Do mathematics researchers regularly solve problems like the ones from Project Euler? asks a very objective answer: is it possible to be a professional researcher working on topics similar to contest maths. There has been some good answers, stating that (to sum up very briefly), it could be possible, but hard (since it's quite hard to be a professional mathematician in general). In that regard, I believe it's a good question, that attracted good answers.

Now, this answer is more like a piece of advice, stating (again, summing up briefly) that one should keep an open mind, and that there are plenty of jobs where you can use critical thinking, citing a specific example of a programmer (even though the OP stated that he didn't fancy becoming a professional programmer). To be honest, I think it's a good piece of advice (but at the same time, it's very general, I don't see someone giving the advice of keeping a close mind ...), and would be a good comment, but it's too long to be a comment. This answer has been up voted several times (which is not surprising, it's a good piece of advice).

My question is the following one: what should we do with answers that do not answer directly the question but can still be seen as interesting?

If we allow them, then we take the risk to become a discussion board, where everybody comes to share their own experience, and discuss the question instead of answering. If we forbid them, then we could lose some useful content.

EDIT For that particular example, it's worth mentioning that the advice applies well to the particular situation of the OP (who is in high school), but wouldn't apply well (at least, in my opinion) to a 40 years old programmer who is tired of his job, and would like to know whether there is a possibility to live from something he enjoys doing (and the question, as it is now, would be a perfect fit for that situation too).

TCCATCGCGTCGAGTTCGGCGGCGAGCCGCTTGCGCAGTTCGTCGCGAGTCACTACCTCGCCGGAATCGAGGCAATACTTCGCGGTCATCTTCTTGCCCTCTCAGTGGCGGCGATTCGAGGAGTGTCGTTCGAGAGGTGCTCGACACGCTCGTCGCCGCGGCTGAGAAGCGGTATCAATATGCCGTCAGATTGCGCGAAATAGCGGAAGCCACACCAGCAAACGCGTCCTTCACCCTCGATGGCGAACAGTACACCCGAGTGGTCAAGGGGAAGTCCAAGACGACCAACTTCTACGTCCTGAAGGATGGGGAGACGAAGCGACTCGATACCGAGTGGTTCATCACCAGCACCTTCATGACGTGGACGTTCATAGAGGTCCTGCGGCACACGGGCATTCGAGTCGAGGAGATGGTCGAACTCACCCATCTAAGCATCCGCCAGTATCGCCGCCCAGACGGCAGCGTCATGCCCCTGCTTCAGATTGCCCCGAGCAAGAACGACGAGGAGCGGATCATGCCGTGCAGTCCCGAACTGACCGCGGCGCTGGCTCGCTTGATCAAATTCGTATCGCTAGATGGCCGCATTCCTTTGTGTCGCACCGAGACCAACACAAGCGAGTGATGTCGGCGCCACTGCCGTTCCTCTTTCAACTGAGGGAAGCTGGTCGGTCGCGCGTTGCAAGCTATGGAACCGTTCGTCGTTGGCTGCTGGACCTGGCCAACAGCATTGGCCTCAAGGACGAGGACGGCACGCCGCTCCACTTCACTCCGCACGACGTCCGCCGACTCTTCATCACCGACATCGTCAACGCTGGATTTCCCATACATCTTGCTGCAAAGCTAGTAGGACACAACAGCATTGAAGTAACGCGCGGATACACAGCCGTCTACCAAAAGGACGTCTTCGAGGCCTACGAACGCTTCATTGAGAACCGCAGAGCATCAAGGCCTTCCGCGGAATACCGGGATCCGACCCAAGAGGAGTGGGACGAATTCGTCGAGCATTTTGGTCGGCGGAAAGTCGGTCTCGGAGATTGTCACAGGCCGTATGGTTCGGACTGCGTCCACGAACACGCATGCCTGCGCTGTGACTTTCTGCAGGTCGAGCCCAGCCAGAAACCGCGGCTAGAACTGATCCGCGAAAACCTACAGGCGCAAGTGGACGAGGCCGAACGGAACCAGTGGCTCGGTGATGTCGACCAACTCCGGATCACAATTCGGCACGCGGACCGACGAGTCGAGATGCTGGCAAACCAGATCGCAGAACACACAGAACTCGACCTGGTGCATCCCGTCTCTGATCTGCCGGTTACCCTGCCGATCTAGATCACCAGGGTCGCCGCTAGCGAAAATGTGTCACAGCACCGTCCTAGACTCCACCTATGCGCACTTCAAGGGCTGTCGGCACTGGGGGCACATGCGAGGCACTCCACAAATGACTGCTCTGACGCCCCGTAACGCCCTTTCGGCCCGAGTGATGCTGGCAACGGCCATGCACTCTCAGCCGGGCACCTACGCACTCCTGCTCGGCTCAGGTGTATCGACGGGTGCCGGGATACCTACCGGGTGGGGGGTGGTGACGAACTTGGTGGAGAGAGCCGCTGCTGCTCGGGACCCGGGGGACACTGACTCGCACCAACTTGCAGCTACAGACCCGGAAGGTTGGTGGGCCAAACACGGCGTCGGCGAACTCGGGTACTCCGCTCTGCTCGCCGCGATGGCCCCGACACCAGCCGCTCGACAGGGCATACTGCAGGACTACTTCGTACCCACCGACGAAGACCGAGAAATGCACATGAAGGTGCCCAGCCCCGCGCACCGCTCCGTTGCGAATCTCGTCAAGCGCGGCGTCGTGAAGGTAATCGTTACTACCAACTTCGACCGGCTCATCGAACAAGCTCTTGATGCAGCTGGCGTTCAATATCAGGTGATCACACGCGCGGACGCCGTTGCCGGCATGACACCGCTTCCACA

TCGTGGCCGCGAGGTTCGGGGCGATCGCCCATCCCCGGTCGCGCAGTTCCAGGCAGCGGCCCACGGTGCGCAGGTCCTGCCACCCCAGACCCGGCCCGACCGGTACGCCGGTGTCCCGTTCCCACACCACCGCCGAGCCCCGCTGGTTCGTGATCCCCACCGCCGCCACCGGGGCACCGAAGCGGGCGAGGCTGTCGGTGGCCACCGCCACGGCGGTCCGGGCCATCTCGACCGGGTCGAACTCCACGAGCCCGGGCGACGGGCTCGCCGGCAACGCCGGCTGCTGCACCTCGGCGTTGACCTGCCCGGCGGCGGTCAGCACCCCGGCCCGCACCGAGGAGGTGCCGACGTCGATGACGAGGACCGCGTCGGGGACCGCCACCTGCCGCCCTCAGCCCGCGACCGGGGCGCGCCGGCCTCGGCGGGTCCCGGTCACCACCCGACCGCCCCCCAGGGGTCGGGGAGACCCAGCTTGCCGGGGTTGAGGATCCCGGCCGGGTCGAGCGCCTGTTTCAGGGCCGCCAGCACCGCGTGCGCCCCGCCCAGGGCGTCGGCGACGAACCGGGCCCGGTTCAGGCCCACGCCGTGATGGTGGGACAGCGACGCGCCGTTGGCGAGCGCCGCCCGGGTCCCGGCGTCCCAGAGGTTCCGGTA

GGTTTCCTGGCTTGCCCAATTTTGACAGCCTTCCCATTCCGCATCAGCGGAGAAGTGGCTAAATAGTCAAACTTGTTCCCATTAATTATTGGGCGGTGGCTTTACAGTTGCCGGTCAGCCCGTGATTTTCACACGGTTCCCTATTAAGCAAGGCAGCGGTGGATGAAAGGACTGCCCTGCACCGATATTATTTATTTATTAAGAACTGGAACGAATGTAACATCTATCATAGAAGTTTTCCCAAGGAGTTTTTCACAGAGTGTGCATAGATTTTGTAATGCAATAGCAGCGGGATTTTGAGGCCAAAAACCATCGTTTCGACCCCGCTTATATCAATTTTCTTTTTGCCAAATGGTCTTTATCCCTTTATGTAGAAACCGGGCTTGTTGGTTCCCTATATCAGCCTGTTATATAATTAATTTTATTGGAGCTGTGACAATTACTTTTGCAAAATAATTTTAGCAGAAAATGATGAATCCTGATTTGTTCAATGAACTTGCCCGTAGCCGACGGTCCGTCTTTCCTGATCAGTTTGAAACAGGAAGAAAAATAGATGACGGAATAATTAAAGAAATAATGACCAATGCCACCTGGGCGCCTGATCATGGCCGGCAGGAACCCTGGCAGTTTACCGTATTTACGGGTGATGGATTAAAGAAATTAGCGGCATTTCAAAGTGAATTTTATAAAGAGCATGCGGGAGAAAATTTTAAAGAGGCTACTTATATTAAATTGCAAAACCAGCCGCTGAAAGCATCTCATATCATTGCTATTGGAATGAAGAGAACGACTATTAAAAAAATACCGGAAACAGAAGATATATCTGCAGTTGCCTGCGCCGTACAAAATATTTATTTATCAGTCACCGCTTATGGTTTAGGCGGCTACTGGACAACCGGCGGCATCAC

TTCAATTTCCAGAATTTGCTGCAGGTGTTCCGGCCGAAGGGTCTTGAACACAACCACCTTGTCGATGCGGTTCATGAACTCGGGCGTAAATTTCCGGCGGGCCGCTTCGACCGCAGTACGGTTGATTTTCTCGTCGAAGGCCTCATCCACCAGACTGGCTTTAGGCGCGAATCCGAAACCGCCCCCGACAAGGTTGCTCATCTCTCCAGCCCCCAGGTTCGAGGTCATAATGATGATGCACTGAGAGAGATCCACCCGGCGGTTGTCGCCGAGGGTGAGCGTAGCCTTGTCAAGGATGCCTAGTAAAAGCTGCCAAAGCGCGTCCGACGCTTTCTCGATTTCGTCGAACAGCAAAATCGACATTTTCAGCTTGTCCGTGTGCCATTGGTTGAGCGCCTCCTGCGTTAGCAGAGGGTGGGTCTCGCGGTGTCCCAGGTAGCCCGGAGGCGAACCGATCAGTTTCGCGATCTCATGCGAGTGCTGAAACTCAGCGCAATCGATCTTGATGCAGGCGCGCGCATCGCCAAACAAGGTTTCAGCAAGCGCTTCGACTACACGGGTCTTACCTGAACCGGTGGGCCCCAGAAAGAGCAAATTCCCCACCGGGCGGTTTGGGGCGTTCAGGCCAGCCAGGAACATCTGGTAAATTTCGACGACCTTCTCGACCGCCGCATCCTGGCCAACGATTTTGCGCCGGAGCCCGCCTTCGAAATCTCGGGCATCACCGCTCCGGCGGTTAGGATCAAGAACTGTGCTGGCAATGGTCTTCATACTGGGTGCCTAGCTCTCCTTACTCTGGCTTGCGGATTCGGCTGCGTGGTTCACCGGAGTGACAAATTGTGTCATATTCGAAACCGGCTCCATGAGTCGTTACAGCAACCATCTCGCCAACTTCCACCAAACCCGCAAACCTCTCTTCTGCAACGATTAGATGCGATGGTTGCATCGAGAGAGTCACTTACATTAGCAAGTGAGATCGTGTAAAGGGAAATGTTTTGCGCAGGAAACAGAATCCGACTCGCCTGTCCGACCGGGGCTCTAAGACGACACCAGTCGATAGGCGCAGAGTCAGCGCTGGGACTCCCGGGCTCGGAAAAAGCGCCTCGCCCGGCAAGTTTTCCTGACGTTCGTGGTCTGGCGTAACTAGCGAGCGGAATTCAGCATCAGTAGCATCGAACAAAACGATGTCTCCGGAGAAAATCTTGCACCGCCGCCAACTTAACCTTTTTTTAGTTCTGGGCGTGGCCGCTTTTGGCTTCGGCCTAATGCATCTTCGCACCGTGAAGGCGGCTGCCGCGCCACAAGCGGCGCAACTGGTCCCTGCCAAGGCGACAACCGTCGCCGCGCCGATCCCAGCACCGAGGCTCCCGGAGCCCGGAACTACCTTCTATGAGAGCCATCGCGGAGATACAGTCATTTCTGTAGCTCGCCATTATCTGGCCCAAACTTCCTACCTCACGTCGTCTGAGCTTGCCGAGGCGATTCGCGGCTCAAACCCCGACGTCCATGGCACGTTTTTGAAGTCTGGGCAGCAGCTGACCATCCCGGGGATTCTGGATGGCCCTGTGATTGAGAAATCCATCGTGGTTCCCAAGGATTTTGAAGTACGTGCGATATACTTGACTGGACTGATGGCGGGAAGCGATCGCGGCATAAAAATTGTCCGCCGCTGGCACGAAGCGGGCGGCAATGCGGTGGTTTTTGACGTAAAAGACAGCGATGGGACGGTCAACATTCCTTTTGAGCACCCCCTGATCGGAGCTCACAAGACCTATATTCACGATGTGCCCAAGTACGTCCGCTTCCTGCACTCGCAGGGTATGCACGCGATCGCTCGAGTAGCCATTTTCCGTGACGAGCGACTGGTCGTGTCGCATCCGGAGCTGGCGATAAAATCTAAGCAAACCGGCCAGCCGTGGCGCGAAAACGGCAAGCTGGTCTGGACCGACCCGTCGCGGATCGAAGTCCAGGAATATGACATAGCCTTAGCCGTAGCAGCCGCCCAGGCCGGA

2 Answers 2


what should we do with answers that do not answer directly the question but can still be seen as interesting?

I think due to the nature of our site (questions being mostly rather "soft", and advice-related more than asking for specific facts), we literally cannot strictly "forbid" what you call advice answers. Relatively often, we get questions that ask how to best do a specific X, where it is clear that X is something that the OP should really better not do. In these cases, strictly answering the question, without explaining that one should not do X but rather alternative Y, is a dis-service to the OP.

So, what I generally do when reading answers that don't really answer the question, is roughly the following:

  1. If the answer is still really good, I upvote it anyway.
  2. If the answer is still good, but more or less ignores the question, I don't vote up or down. Maybe I'll leave a comment.
  3. If the question asks for a very specific advice, which the poster ignores and berates him instead, of if the post seems like bad advice otherwise, I downvote and leave a comment.
  4. If the advice is just really bad and entirely misses the point, I downvote and flag as "Not an answer".
  • Agree with this answer 100% -- well that would be 'hard' not 'soft' -- but you get the idea! Dec 14, 2022 at 17:29

I think this is something that hasn't been a big problem so far. For now, I'm content to let users flag answers they think aren't helpful or on-topic.

If we start getting a rash of unhelpful answers, we can revisit things. But for now, I don't see how a blanket policy—either restrictive or permissive—solves the problem.

  • I don't think it's a problem either (although I think I remember we discussed in the past about answers questions the question rather than addressing, but I can't really remember when), and I didn't flag this answer. I just wanted to know what the community was thinking rather than establishing a blanket policy :)
    – user102
    Aug 27, 2014 at 18:37

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